Canon EOS 90D For Dummies
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Photographing a sunset is exciting. The light changes by the minute (or even second) as the sun sinks lower on the horizon. And some of the best images happen just before the sun sinks below the horizon, especially if you have calm water and wonderful billowing clouds.


In order to capture the best possible photo, you need to use the right equipment and settings. The following list, similar to the previous list for shooting sunrise photos, will get you pointed in the right direction:

  • Focal length: When you’re photographing a compelling landscape at sunset, choose a wide-angle focal length between 24mm and 35mm. The sun will be relatively small in the image, but you’ll capture the beauty of the landscape and any clouds in the area. In addition, your camera doesn’t have to compensate for a wide dynamic range because the sun is a very small part of the image.

    For something different, try photographing the sunset with a telephoto lens. The sun will be much larger in your image, and other parts of the scene will be compressed, making them appear closer to the camera and each other than they really are.

    Never look directly at the sun through your camera lens, because this can damage your vision. If your camera has Live View, enable it and compose the scene using your LCD monitor. If you use Live View, don’t use it any longer than you have to. Prolonged exposure to the sun can damage the camera sensor, especially when you use a telephoto lens.

  • Shooting mode: Use Aperture Priority mode when you photograph a landscape at sunset to gain total control over the depth of field.

  • ISO: Lowest possible ISO setting for the available light. If you have lots of clouds in the sky, you may have to increase the ISO setting, even when photographing a sunset. The alternative is to mount your camera on a tripod.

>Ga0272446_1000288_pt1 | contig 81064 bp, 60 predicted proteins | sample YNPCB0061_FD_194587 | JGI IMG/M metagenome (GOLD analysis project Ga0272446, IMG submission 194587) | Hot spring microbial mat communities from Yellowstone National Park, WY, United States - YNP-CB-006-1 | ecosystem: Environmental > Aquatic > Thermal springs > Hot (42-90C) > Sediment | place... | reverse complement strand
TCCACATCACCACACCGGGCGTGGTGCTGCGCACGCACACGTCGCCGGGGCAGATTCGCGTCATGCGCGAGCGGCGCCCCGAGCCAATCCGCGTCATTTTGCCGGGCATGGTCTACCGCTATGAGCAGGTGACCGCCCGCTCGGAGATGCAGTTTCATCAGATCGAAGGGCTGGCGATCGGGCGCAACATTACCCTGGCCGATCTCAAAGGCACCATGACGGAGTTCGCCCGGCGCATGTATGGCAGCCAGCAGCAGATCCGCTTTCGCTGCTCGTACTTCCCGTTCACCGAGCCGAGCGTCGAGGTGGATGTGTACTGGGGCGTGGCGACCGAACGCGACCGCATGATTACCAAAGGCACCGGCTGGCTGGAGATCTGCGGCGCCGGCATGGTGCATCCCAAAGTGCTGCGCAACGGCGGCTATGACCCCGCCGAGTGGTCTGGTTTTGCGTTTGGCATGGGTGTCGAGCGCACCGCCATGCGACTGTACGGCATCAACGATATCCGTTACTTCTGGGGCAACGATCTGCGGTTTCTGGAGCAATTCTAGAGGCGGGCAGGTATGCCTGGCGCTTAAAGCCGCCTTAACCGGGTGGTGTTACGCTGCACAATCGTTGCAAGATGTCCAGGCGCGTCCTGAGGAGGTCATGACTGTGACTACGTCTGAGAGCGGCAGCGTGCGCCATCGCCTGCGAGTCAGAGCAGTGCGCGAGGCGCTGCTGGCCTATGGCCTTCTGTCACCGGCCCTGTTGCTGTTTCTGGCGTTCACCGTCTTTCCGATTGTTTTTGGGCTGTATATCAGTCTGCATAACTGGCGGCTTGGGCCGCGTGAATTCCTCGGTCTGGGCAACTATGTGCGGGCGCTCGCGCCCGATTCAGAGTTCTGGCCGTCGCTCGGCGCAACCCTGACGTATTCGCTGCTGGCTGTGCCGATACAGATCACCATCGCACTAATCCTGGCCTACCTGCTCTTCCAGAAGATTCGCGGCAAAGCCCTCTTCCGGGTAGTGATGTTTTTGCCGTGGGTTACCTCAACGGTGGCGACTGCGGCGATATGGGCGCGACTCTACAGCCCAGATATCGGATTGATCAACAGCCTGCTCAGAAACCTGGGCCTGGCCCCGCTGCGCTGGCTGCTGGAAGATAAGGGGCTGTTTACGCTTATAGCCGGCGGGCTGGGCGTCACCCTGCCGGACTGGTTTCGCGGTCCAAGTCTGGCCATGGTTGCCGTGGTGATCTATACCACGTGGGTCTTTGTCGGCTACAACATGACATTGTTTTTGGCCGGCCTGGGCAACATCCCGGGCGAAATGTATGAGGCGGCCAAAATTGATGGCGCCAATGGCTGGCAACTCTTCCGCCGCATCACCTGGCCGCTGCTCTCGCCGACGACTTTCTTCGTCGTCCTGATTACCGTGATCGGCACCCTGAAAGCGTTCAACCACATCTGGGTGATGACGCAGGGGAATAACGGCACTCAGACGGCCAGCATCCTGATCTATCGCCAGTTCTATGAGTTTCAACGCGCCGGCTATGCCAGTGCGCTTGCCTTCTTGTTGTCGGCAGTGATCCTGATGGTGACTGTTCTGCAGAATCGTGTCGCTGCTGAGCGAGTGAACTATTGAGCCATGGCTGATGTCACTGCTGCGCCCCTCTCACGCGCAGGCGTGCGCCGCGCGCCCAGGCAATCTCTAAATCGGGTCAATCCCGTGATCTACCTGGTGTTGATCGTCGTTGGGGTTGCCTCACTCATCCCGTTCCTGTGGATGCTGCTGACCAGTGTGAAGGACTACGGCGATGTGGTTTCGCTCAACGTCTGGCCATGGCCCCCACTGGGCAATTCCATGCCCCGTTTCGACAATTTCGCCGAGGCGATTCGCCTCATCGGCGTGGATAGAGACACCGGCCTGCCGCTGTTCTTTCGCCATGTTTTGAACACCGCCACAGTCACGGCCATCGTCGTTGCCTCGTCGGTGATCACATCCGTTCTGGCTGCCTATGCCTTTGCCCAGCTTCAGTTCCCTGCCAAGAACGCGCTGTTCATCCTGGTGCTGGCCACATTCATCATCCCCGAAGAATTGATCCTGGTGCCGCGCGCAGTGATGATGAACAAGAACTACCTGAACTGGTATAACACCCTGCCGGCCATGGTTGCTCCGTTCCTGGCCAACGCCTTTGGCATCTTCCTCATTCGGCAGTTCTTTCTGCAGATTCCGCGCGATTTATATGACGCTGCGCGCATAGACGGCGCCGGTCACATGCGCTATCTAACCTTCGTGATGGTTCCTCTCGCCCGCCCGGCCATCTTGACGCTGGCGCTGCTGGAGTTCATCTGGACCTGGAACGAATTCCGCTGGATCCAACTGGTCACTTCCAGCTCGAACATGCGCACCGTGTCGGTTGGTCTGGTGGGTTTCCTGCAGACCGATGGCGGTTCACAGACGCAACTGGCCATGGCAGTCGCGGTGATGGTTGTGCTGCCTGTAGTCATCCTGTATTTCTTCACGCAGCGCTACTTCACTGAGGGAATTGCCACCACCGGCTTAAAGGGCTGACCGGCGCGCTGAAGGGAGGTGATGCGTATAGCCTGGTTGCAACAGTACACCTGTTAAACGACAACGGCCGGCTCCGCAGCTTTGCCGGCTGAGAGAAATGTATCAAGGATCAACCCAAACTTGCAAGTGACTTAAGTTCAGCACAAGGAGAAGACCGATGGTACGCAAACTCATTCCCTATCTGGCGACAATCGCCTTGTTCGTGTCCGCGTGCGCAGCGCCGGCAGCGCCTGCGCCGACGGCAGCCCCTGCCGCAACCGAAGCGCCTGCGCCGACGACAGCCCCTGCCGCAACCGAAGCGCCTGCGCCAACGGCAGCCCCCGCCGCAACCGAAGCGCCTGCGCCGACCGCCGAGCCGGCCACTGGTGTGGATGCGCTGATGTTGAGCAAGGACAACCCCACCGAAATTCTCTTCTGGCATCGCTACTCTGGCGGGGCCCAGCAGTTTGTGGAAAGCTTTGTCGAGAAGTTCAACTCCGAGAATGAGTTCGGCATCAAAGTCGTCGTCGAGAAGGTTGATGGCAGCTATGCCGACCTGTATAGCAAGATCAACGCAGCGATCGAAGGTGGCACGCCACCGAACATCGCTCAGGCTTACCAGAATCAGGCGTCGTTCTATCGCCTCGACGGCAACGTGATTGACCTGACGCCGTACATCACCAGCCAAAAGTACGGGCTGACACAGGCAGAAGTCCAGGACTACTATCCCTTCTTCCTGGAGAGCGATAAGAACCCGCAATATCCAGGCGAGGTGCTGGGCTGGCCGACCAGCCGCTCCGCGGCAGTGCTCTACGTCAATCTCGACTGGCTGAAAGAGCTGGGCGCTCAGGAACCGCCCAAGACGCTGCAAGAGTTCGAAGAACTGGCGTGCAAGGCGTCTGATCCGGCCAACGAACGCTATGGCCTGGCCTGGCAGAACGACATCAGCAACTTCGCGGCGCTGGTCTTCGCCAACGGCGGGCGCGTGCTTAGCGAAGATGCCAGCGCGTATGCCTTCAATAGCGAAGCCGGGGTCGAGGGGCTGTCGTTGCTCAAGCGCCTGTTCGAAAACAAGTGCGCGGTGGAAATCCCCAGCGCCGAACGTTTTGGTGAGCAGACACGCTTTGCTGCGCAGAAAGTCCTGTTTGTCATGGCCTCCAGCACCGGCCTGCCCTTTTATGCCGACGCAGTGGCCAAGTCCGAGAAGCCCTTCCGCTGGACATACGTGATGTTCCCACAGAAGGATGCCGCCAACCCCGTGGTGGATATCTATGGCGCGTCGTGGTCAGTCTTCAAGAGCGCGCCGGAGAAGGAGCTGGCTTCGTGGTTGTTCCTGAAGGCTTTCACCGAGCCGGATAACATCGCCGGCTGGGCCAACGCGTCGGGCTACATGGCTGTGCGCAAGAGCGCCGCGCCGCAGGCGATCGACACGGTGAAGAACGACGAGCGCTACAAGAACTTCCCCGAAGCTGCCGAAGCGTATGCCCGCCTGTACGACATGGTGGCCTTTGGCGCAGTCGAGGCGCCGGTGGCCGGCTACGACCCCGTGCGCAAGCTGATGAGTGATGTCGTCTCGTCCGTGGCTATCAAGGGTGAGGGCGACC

• Aperture: Choose a small aperture with an f-stop value of f/16 or higher (smaller aperture). This gives you a large depth of field. You can get by with a shutter speed of 1/30 of a second if your camera has image stabilization.

    If you shoot at the smallest recommended aperture and your shutter speed dips too low, the alternative is to increase the ISO setting. Don’t increase the ISO setting beyond 400, or 800 if your camera has a full-frame sensor, especially if the scene has lots of shadow areas.

  • Tripod: A tripod is optional but ensures that you get a sharper image.

  • Exposure compensation: When you photograph a scene as the sun is setting, your camera will meter the scene and crank up the exposure to create an image that is brighter than it should be. The sun may be bright, but your scene also has dark areas.

    In order to keep one step ahead of your camera, review each photo immediately after you take it. If the image on your LCD monitor is brighter than the scene before you, use exposure compensation to decrease the exposure.

  • Reverse graduated neutral density filter: This filter makes the dynamic range more manageable for your camera by making the horizon darker. This filter is darkest at the middle and gradually becomes clear at the top.

About This Article

This article is from the book:

About the book authors:

Robert Correll has more than two decades of experience in writing and photography. He is the author of all previous editions of Digital SLR Photography All-in-One For Dummies and has written several other books specific to individual DSLR camera models. Julie Adair King is a veteran photography professional and instructor with more than 60 books to her credit. She has written all editions of Digital Photography For Dummies as well as 40 guides to DSLR camera models.

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